Fine art is a creative outlet which enables me to express myself and how I perceive the world around me. The search for truth often leads me think about certain aspects of my life in a compulsive manner. Therefore, I draw about my thoughts in order to expel them from my head and to ultimately make sense of them. I use drawing as a form of visual storytelling and am inspired by how my life experiences shape my identity. There are many things that inform my drawing style such as macabre imagery, Old Master drawings, and Baroque era paintings. In the same manner, I enjoy watching television shows and movies with supernatural themes to inspire my drawings. I’m interested in obsessive mark making as a cathartic process. Letting my subconscious dictate my pieces allows me to lose myself when I draw which helps me deal with my emotions. I am a very patient individual and I exploit that when I draw. I explore the use of dry media such as charcoal and ballpoint pens, layering the material, often for hours at a time, to slowly and meticulously create value in my drawings. It’s a process that requires focus and discipline but it brings me a sense of calm. My recent body of work is influenced by fear, frustration, and heartache as a result of coming to terms with my sexuality. The body, masks, and faces, often drawn from memory, are recurring motifs in my drawings which serve as metaphors about how I was affected by my emotional experiences. I’m a quiet and reserved individual and I explore those qualities in my work. As a result, I purposefully obscure some parts of my drawings or have them emerge out of darkness to evoke a sense of mystery. The resulting imagery is often stark yet intimate and reflects my emotions. The creation of art not only allows me to express myself but also to persevere in the face of adversity. As a result, I’ve developed a strong work ethic which motivates me to learn more in order to solve problems. In an era of contemporary art, I value the importance of exploring new ideas and disciplines in my art making practices. Therefore, I truly believe that keeping an open mind is essential which will not only strengthen my work but diversify it as well.
I make work that shows the connection between people and the spaces we occupy. Both physically and digitally, we create browsable identities of ourselves. We are naturally attached to the idea of home, we work to make it ours and personify ourselves within it. I depict spaces that are meant operate as portraits of the inhabitant, messy and complex yet highly specific and obsessive. There is a constant push and pull between living in a space, and trying to make a space reference an identity that is in flux. I focus on the spaces around me as a way of understanding the greater narrative of how we live. Our real and digital lives are haphazard and disorganized. I work to reference this by overwhelming the viewer while guiding them to find a self-reflective sense of clarity. The mark making and sensuality of material is meant to entice the viewer to stay with an image. As we are constantly trying to complete ourselves with new things, images, and data, we need to slow down in order to discover our present selves. My process is founded in drawing using a camera. Photoshop, and my sketchbook to have a control and freedom to compositionally play before I create my final image. I stitch photographs together and overlay them with marks that have the delicacy and fixative attention of lace. The distorted curve of the images work to highlight how we slowly perceive a space; in an ark, unlike standard photographic perspective, and slowly between each detail. Directly referencing the bent perspective of Rackstraw Downes and combining it with the cubist references David Hockney makes in his photo works, I allow for the viewer to take multiple paths within the image but also highlight the fractures and how they relate to one’s incomplete path towards self-actualization. The control of marks and specificity in what I choose to focus on help to control the viewer’s read, however since they are not confronted with a figure, the viewer can enter into the space in any way they choose. The scale of the images create screen-sized experiences for the viewer. The spaces within those screens are meant to operate in a similar way to the Tumblr Dashboard; a slow filter through the mass of images to find things one gravitates toward. The highly concentrated areas are meant to be the gravitational points for the viewer to keep their bounce rate with the image low. While there is an emphasis on how the work relates to the rise of a post-empire Internet culture, I want there to be a distinctive point of material entry that divorces the images from their digital reference. I hope that my work can embody a non-present figure, and note the ways in which our spaces reflect an identity. The marks are meant to hold the attention of viewer and have a meditative moment with a tangible image. The works operate as vignettes made to give the viewer references points to place themselves in and understand how they perceive the world through their on and offline spaces.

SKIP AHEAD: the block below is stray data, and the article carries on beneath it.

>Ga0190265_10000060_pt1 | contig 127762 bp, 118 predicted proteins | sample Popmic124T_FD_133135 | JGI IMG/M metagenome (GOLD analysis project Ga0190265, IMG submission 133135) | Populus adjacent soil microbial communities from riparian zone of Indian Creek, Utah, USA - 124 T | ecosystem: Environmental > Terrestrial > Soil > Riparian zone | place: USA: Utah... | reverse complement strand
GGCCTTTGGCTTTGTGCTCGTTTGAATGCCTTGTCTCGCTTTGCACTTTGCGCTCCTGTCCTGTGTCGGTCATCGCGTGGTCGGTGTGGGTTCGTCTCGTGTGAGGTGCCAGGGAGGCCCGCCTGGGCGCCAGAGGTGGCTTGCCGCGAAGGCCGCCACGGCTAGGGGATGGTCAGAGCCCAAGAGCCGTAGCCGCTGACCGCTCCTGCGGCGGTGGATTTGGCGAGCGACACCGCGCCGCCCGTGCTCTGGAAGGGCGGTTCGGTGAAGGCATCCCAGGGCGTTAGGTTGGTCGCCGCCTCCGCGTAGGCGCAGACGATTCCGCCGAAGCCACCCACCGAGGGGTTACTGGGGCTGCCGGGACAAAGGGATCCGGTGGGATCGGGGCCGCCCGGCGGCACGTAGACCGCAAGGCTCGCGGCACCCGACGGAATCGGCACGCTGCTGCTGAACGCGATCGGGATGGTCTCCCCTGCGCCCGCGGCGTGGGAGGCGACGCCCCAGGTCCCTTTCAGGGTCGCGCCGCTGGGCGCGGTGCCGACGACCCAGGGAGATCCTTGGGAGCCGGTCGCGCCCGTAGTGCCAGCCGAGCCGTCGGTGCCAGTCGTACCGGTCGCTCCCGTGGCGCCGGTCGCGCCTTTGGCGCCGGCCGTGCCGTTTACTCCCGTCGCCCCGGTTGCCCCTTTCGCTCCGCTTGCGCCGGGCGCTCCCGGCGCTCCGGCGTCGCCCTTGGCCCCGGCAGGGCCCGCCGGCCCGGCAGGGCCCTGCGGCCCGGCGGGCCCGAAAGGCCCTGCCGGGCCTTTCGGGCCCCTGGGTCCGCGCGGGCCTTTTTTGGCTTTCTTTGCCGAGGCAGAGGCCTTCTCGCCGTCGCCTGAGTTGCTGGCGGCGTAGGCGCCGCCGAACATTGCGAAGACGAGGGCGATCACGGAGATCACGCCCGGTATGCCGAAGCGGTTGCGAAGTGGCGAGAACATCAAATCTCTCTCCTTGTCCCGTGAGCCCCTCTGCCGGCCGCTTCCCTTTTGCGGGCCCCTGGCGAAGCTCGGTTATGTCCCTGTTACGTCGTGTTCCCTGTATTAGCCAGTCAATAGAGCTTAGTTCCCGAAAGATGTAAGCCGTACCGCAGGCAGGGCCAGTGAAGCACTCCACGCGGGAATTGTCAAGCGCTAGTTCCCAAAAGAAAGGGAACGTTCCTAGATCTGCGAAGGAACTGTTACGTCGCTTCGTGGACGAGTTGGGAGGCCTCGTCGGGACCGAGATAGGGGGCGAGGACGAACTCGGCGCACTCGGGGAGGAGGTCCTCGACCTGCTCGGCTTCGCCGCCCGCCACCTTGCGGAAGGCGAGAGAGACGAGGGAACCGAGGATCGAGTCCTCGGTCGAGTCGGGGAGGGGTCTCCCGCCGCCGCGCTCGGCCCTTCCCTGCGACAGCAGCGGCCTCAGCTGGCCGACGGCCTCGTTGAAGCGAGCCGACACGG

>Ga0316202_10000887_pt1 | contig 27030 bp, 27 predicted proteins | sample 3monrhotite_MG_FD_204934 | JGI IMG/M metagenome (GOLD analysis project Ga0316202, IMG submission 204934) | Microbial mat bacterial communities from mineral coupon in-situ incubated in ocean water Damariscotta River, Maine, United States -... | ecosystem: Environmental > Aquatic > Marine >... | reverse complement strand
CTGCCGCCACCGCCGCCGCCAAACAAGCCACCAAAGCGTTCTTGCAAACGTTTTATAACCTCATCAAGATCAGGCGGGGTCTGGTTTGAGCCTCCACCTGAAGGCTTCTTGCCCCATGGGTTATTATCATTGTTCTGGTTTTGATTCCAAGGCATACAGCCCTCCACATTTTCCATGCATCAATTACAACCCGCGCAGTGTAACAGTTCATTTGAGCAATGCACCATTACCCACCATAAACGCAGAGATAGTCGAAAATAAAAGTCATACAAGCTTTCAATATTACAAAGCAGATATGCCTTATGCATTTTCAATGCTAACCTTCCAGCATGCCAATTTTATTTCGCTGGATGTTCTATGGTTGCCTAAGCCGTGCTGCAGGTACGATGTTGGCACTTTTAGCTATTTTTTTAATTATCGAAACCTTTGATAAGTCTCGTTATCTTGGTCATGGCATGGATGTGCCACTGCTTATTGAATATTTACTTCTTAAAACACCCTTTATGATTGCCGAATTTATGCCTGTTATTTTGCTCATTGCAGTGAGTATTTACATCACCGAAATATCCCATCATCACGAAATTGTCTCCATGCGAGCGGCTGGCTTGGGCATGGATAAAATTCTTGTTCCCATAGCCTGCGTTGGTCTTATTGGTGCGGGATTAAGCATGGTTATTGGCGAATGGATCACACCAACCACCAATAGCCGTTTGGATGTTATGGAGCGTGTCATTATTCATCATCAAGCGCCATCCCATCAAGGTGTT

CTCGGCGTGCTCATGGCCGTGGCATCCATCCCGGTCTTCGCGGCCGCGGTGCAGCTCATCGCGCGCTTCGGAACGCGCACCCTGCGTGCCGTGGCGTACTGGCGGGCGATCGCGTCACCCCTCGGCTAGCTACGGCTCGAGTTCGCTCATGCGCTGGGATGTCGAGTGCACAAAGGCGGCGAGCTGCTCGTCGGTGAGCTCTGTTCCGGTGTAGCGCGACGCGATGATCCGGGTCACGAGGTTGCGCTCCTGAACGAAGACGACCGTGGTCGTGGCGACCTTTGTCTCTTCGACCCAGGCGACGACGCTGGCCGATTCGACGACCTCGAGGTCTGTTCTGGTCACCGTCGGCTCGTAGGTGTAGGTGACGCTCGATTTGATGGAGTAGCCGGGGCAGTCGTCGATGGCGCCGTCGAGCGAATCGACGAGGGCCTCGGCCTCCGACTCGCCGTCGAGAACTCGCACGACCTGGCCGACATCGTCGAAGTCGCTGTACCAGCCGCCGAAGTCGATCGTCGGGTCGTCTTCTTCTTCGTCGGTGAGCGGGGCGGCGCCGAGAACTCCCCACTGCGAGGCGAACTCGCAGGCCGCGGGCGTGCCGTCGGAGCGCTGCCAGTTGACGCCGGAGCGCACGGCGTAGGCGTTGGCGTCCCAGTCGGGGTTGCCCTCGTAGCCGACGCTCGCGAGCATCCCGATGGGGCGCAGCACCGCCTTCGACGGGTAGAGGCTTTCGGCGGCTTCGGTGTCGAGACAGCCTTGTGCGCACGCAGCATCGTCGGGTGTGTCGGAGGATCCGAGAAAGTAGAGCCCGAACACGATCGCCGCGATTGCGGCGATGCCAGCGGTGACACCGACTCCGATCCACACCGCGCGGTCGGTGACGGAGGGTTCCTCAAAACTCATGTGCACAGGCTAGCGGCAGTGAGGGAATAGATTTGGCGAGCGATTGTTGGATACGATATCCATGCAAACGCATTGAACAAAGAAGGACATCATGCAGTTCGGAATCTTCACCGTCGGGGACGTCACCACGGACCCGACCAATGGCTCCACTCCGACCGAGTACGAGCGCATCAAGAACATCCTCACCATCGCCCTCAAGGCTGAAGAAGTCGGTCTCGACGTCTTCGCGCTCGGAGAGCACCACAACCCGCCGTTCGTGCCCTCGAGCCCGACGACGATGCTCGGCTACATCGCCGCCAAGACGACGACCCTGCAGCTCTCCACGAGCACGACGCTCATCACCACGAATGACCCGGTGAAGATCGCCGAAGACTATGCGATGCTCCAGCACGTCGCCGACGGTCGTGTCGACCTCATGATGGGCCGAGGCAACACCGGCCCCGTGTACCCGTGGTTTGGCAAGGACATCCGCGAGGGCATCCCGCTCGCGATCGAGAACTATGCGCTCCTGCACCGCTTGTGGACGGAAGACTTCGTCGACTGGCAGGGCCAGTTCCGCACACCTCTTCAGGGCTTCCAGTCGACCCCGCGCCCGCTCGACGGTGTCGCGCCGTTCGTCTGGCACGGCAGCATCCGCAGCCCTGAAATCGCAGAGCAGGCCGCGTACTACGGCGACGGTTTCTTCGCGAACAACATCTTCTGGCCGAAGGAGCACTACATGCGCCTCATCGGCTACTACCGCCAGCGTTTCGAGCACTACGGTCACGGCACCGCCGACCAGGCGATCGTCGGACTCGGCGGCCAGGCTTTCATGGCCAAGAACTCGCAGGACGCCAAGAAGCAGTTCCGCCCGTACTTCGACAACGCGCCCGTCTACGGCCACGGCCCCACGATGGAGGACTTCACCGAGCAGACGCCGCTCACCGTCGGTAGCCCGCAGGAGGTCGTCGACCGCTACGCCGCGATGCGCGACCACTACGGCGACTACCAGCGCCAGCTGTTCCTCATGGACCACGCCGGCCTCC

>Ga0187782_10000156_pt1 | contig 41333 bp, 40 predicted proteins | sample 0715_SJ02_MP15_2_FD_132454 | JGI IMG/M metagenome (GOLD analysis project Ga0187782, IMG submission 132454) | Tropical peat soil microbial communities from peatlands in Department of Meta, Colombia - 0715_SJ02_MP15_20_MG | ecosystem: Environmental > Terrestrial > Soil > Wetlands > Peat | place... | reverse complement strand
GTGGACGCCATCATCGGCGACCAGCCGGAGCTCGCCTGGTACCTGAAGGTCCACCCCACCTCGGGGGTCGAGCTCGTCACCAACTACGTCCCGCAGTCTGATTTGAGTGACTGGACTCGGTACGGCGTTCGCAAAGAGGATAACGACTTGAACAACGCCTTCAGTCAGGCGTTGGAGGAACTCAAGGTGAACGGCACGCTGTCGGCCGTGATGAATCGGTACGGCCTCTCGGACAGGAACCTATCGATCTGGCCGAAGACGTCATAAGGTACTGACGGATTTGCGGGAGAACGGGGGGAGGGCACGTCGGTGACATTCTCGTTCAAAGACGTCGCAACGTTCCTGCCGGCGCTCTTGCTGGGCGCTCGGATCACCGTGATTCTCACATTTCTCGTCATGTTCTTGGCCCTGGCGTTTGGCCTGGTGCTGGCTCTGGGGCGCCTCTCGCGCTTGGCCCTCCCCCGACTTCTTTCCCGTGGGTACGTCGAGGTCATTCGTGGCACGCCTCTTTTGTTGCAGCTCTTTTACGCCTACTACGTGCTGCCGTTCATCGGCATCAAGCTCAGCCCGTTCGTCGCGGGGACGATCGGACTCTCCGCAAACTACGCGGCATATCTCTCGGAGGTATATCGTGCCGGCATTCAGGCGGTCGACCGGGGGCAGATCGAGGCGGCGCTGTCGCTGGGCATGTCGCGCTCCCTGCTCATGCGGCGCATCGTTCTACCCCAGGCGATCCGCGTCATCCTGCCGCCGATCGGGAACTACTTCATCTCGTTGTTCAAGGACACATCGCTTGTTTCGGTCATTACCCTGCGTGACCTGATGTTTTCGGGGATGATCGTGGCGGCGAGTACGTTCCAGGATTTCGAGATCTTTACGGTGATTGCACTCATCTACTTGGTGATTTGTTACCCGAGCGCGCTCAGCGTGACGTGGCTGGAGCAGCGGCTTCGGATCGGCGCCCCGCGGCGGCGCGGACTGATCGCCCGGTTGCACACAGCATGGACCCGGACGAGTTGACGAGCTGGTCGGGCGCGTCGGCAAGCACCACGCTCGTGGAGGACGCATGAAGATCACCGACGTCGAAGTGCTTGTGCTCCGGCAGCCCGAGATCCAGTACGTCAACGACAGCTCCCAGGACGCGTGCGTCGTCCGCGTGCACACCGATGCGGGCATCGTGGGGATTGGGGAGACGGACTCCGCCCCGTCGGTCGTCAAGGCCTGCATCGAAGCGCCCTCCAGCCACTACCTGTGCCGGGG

I use photography as a means to examine the relationship one had with domestic space. The focus of domesticity steams from my summer taking care of my 8-month-old sister. The confinement of being at home left me wondering how my summer would have played out if I did not have to watch my sister. By photographing girls my same age revealed my longing to be apart of a space that had no maternal attachment. From photographing others I then turned to looking at my own apartment, which I share with three other roommates, finding places where out possessions have mixed together. This mixing demonstrates how our coming together through our belongings builds a sense of home.